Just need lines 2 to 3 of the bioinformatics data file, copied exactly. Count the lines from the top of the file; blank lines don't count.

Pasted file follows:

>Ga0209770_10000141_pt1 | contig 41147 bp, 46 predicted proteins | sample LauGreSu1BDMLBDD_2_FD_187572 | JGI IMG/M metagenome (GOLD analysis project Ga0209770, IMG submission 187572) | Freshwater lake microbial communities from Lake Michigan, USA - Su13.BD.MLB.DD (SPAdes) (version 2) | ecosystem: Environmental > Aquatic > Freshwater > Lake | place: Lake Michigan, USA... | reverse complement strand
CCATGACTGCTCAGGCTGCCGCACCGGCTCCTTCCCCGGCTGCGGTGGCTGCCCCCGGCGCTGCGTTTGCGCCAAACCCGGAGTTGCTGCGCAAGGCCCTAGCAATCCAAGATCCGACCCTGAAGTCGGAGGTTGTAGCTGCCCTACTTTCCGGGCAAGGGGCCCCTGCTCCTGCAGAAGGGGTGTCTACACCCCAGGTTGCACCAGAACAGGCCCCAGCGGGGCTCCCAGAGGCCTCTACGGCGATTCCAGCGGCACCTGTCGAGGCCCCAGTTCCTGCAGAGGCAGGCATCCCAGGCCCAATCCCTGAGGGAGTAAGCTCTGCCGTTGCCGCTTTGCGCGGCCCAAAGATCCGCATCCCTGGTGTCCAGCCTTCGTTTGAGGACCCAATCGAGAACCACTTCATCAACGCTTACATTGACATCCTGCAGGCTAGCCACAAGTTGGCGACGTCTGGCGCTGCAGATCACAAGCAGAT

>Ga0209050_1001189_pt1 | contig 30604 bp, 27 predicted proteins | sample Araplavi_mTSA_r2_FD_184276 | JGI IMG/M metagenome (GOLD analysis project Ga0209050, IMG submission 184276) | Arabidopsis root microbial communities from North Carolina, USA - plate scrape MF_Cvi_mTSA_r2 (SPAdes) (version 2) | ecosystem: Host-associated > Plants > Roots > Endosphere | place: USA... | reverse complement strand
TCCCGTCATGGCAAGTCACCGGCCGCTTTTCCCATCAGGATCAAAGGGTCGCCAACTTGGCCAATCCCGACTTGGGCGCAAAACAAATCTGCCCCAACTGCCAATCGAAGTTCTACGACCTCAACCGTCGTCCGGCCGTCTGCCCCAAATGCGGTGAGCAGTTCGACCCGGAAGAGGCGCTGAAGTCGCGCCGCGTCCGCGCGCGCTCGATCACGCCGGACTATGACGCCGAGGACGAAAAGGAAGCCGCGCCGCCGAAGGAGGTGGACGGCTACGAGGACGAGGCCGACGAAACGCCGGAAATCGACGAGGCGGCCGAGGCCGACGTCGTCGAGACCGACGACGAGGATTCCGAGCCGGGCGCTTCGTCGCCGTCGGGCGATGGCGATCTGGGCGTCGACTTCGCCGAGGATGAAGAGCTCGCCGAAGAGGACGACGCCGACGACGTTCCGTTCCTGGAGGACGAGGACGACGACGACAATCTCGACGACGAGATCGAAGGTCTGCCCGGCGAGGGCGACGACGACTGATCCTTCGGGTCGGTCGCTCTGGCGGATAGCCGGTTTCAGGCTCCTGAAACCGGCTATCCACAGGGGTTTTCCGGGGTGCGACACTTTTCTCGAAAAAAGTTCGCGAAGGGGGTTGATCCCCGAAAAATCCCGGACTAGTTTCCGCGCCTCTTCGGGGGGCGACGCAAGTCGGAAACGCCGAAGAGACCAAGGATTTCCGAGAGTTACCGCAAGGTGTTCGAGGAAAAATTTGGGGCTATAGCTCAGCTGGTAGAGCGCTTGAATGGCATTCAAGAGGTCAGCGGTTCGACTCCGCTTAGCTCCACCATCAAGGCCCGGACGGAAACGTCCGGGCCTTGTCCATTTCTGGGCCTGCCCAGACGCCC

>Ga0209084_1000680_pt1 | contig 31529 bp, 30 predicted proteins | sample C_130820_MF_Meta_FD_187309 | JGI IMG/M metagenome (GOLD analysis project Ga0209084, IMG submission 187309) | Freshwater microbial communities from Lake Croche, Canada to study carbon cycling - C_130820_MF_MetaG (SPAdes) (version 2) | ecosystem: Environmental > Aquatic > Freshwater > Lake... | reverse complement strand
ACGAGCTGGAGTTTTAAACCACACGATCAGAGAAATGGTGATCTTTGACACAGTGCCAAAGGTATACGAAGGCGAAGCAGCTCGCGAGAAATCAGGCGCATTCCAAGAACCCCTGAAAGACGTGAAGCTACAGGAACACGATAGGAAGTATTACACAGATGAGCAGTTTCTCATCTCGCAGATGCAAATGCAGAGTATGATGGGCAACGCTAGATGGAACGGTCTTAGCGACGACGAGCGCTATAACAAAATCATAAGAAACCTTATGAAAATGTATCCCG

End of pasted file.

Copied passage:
CCATGACTGCTCAGGCTGCCGCACCGGCTCCTTCCCCGGCTGCGGTGGCTGCCCCCGGCGCTGCGTTTGCGCCAAACCCGGAGTTGCTGCGCAAGGCCCTAGCAATCCAAGATCCGACCCTGAAGTCGGAGGTTGTAGCTGCCCTACTTTCCGGGCAAGGGGCCCCTGCTCCTGCAGAAGGGGTGTCTACACCCCAGGTTGCACCAGAACAGGCCCCAGCGGGGCTCCCAGAGGCCTCTACGGCGATTCCAGCGGCACCTGTCGAGGCCCCAGTTCCTGCAGAGGCAGGCATCCCAGGCCCAATCCCTGAGGGAGTAAGCTCTGCCGTTGCCGCTTTGCGCGGCCCAAAGATCCGCATCCCTGGTGTCCAGCCTTCGTTTGAGGACCCAATCGAGAACCACTTCATCAACGCTTACATTGACATCCTGCAGGCTAGCCACAAGTTGGCGACGTCTGGCGCTGCAGATCACAAGCAGAT

>Ga0209050_1001189_pt1 | contig 30604 bp, 27 predicted proteins | sample Araplavi_mTSA_r2_FD_184276 | JGI IMG/M metagenome (GOLD analysis project Ga0209050, IMG submission 184276) | Arabidopsis root microbial communities from North Carolina, USA - plate scrape MF_Cvi_mTSA_r2 (SPAdes) (version 2) | ecosystem: Host-associated > Plants > Roots > Endosphere | place: USA... | reverse complement strand